Honestly, Nantucket scallops are, tops, $29 a pound.  Buy a pound, go home, put some butter in pan, sear the scallops.  Turn off the flame, add salt, pepper, white balsamic, lemon juice, and white wine.  You’ll be so much happier, and you’ll have money left over to get on the bus to occupy Boston.

Where was I?

Value.  Right, value.  This concern for value led me to try to find purveyors as good or better than what chefs in Boston bought from.  Savenor’s is wonderful for prime meats: The place is a world-class butcher shop.  New Deal Fish: By far one of the best fish shops in the country.  Tropical Foods and Russo’s: First rate fruits and vegetables.  Salumeria Italiana: Can’t beat the cheeses or meats.

Look, I understand that good restaurants exist: Last week I was in Market, the new Legal (second floor), and Craigie on Main.  Each restaurant was truly memorable in service, food, and ambiance.  I recognize that running a restaurant is a huge challenge, too, but it really is like any business…only 2% are the best.

 

 

 

The Fox in the Attic

I’m nearly done reading, “The Fox in the Attic,” a novel by Richard Hughes and while lacking the greatness of his earlier book, “A High Wind in Jamaica,” it ranks as one of the most fascinating and odd works I have had the good fortune to come across.

Among the treats in the book is this line:

“It quite shocked the Englishman to hear men all talking so excitedly about food.”
I thought the observation lovely and spellbinding.
Namely: Is talk of food a distraction?  The men whom the Englishman is shocked by–not surprised, but shocked–are talking in 1923 in Bavaria only hours after the notorious Beer Hall putsch has failed.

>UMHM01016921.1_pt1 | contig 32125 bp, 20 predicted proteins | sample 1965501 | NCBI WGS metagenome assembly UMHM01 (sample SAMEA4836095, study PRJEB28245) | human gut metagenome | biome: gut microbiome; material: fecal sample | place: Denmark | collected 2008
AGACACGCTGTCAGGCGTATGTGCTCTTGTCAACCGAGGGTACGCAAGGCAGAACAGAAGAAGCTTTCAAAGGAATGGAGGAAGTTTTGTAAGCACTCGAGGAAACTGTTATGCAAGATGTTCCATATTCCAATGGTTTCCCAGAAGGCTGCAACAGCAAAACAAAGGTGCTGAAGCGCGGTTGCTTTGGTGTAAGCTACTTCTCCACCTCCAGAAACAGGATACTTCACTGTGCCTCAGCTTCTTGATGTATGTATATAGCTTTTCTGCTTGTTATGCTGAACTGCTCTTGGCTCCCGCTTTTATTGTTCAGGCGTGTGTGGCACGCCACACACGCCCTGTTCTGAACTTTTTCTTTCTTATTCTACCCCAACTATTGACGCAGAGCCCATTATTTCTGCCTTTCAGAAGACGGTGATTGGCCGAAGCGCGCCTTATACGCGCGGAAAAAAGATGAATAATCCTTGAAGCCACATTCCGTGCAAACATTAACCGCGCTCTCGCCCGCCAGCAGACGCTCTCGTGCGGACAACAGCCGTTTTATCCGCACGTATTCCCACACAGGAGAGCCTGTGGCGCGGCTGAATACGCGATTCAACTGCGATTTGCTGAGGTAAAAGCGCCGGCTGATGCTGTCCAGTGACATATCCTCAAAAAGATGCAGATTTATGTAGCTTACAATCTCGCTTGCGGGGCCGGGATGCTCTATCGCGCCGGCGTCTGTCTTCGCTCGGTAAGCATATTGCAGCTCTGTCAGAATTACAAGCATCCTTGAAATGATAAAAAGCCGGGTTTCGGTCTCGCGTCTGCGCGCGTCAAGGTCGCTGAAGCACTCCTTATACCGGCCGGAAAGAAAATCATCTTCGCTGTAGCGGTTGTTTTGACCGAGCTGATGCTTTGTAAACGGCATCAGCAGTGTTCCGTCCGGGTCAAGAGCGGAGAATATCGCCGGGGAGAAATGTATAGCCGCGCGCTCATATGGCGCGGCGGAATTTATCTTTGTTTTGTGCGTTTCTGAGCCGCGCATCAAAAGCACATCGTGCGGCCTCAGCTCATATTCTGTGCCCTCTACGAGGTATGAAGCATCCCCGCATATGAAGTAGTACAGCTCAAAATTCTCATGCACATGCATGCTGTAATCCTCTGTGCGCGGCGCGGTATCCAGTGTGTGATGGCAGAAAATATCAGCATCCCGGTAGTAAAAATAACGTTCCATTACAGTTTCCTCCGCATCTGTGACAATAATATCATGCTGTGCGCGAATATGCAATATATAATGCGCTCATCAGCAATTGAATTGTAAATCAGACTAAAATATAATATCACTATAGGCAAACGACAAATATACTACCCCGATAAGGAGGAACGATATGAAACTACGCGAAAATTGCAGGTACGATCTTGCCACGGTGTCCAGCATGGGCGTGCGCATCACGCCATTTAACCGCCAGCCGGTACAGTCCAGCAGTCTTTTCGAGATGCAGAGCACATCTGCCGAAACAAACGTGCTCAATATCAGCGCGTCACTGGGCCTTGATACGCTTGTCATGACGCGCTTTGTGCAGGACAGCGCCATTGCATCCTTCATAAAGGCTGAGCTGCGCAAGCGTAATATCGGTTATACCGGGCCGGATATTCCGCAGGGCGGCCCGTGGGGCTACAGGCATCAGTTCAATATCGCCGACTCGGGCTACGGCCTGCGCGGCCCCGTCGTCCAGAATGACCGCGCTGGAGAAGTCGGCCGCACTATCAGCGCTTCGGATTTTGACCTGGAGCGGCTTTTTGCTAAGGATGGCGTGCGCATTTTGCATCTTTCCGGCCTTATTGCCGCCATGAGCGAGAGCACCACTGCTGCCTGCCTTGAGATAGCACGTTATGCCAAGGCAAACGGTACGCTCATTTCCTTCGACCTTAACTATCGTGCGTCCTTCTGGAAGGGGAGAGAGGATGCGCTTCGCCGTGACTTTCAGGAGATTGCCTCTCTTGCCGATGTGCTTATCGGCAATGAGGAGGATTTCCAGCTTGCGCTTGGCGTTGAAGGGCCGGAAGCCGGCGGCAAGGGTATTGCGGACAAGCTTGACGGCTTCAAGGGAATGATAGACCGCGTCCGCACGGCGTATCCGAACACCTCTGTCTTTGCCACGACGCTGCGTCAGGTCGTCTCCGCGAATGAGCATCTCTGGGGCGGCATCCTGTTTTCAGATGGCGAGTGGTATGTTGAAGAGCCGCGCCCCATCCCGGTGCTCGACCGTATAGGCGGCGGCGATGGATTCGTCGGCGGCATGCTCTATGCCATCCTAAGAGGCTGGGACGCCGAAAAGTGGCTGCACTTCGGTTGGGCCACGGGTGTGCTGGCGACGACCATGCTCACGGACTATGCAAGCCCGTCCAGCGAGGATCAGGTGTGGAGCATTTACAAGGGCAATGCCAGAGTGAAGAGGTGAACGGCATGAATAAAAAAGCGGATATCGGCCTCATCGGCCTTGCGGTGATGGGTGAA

The men who led the insurrection are on the loose!  However, the men talking “so excitedly about food” are talking about pastry drenched in honey from hives kept by their host.
Isn’t that some kind of metaphor or semaphore and might it be applied to what is happening with food in the upper ranges of the economic culture right now?
Probably so.  People get more riled up about the cellaring of cheese and crummy restaurants than they do about the turmoil that changes lives.  Meanwhile the fox in the attic paces and chews on the soft wood.

Stinky Cheese

Back in the days before my book contract, when I had time to distract myself, I joined a rambling, very hostile mosh pit on Chowhound.  The pit was all about the benefits of cellaring cheese.  See what I mean about time?  Anyhoo, the upshot was that the people who call themselves “the hounds” (these are adults, no kidding) were largely of the opinion that Formaggio Kitchen cellars its cheeses because it adds flavor and texture and depth to the cheeses while I, lone voice, said: Pshaw.

Redemption in today’s NY Times Food section!

The lead story in the section today is about cellaring cheeses.  Here’s Steve Jenkins:  “This affinage thing is a total crock,” said Mr. Jenkins, the cheese monger at Fairway and the author of the pivotal 1996 book “Cheese Primer.” “All it does is drastically inflate the cost of cheeses that have benefited zero from this faux-alchemical nonsense.” Mr. Jenkins, a New York retail pioneer, argues that affinage is ultimately about marketplace savvy. Long ago in places like France and Belgium, the affineur first stepped in to extract profits by acting as the middleman.  “It has nothing to do with making cheese taste really good,” he said. “It has to do with getting paid. And it’s morphed into a typical ‘French things are cool’ thing that Americans have bought hook, line and sinker. They all think, ‘I can even turn this into a marketing tool, so people will see how devoted I am to my craft.’ ”

The link: http://www.nytimes.com/2011/10/05/dining/cheese-and-affinage-a-coming-of-age-story.html?_r=1&hpw

In my ongoing effort to be a positive person with a sunny disposition, here’s a better alternative: Go to Savenor’s.  The guy buying cheese there has been picking up stuff from Quality Cheese.  This outfit, run by the very estimable Caroline Hostettler, brings Rolf Beeler’s cheeses from Switzerland into the USA.   Perfection!

The thing is this: When cheese makers release their products to the market it’s because they are ready.  You think Rolf Beeler needs some guy in Cambridge or NYC to improve his work?  Of course not.